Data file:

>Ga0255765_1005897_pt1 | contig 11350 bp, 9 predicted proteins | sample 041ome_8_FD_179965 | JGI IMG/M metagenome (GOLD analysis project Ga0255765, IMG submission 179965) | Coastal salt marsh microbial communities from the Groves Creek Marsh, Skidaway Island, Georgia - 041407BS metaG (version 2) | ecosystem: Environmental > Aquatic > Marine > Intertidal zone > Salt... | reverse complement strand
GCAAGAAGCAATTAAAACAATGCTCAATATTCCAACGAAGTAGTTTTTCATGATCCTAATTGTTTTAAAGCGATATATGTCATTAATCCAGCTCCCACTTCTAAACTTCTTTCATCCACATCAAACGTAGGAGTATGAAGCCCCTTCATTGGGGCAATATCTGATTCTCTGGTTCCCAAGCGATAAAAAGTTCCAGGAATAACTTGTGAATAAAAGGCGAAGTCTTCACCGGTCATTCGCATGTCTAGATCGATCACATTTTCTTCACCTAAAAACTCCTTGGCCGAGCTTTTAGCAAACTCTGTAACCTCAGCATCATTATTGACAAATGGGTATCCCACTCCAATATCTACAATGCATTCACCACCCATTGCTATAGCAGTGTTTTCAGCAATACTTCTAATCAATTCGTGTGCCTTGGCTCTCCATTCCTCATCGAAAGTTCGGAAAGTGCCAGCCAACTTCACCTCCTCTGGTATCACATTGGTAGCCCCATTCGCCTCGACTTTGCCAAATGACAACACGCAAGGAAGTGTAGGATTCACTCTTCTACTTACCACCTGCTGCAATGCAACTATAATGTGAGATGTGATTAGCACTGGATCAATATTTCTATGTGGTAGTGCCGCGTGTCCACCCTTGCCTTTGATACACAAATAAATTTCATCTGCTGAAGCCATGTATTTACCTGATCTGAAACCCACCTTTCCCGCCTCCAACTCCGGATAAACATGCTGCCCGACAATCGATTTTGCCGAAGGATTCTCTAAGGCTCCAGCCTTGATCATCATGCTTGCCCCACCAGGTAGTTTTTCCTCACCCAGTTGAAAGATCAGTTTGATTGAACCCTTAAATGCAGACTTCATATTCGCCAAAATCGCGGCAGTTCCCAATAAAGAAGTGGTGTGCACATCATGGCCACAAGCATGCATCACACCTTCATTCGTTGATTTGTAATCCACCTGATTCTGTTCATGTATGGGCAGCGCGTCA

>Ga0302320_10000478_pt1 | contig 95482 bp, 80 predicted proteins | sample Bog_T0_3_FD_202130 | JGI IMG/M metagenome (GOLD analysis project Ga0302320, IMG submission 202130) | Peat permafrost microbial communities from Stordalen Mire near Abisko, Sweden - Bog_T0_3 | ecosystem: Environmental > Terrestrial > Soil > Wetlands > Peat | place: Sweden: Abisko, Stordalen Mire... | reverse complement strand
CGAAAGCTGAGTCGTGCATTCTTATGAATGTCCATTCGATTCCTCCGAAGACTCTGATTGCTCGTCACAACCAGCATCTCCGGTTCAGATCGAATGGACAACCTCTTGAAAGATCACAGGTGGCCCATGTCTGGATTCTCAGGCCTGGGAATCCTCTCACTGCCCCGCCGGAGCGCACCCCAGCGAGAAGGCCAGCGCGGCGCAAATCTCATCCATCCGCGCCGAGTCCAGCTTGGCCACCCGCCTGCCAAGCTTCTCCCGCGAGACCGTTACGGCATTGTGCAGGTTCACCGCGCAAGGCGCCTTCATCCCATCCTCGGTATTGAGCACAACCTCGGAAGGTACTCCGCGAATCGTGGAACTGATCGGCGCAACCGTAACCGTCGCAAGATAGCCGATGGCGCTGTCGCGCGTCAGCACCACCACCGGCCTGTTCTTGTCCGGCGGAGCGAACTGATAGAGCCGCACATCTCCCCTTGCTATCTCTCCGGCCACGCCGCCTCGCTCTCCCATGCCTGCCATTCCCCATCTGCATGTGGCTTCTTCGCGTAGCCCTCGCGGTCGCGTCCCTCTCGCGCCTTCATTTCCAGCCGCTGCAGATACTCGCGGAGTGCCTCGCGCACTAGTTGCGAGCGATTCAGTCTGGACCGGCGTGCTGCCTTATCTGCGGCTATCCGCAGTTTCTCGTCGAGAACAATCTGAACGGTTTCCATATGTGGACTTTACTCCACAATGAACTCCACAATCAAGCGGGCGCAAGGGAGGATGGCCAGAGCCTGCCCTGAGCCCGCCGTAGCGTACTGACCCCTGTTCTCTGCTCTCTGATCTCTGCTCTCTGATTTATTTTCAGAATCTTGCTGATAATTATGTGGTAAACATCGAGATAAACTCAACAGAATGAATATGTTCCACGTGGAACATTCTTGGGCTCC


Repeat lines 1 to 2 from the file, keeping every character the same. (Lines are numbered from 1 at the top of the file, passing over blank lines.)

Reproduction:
>Ga0255765_1005897_pt1 | contig 11350 bp, 9 predicted proteins | sample 041ome_8_FD_179965 | JGI IMG/M metagenome (GOLD analysis project Ga0255765, IMG submission 179965) | Coastal salt marsh microbial communities from the Groves Creek Marsh, Skidaway Island, Georgia - 041407BS metaG (version 2) | ecosystem: Environmental > Aquatic > Marine > Intertidal zone > Salt... | reverse complement strand
GCAAGAAGCAATTAAAACAATGCTCAATATTCCAACGAAGTAGTTTTTCATGATCCTAATTGTTTTAAAGCGATATATGTCATTAATCCAGCTCCCACTTCTAAACTTCTTTCATCCACATCAAACGTAGGAGTATGAAGCCCCTTCATTGGGGCAATATCTGATTCTCTGGTTCCCAAGCGATAAAAAGTTCCAGGAATAACTTGTGAATAAAAGGCGAAGTCTTCACCGGTCATTCGCATGTCTAGATCGATCACATTTTCTTCACCTAAAAACTCCTTGGCCGAGCTTTTAGCAAACTCTGTAACCTCAGCATCATTATTGACAAATGGGTATCCCACTCCAATATCTACAATGCATTCACCACCCATTGCTATAGCAGTGTTTTCAGCAATACTTCTAATCAATTCGTGTGCCTTGGCTCTCCATTCCTCATCGAAAGTTCGGAAAGTGCCAGCCAACTTCACCTCCTCTGGTATCACATTGGTAGCCCCATTCGCCTCGACTTTGCCAAATGACAACACGCAAGGAAGTGTAGGATTCACTCTTCTACTTACCACCTGCTGCAATGCAACTATAATGTGAGATGTGATTAGCACTGGATCAATATTTCTATGTGGTAGTGCCGCGTGTCCACCCTTGCCTTTGATACACAAATAAATTTCATCTGCTGAAGCCATGTATTTACCTGATCTGAAACCCACCTTTCCCGCCTCCAACTCCGGATAAACATGCTGCCCGACAATCGATTTTGCCGAAGGATTCTCTAAGGCTCCAGCCTTGATCATCATGCTTGCCCCACCAGGTAGTTTTTCCTCACCCAGTTGAAAGATCAGTTTGATTGAACCCTTAAATGCAGACTTCATATTCGCCAAAATCGCGGCAGTTCCCAATAAAGAAGTGGTGTGCACATCATGGCCACAAGCATGCATCACACCTTCATTCGTTGATTTGTAATCCACCTGATTCTGTTCATGTATGGGCAGCGCGTCA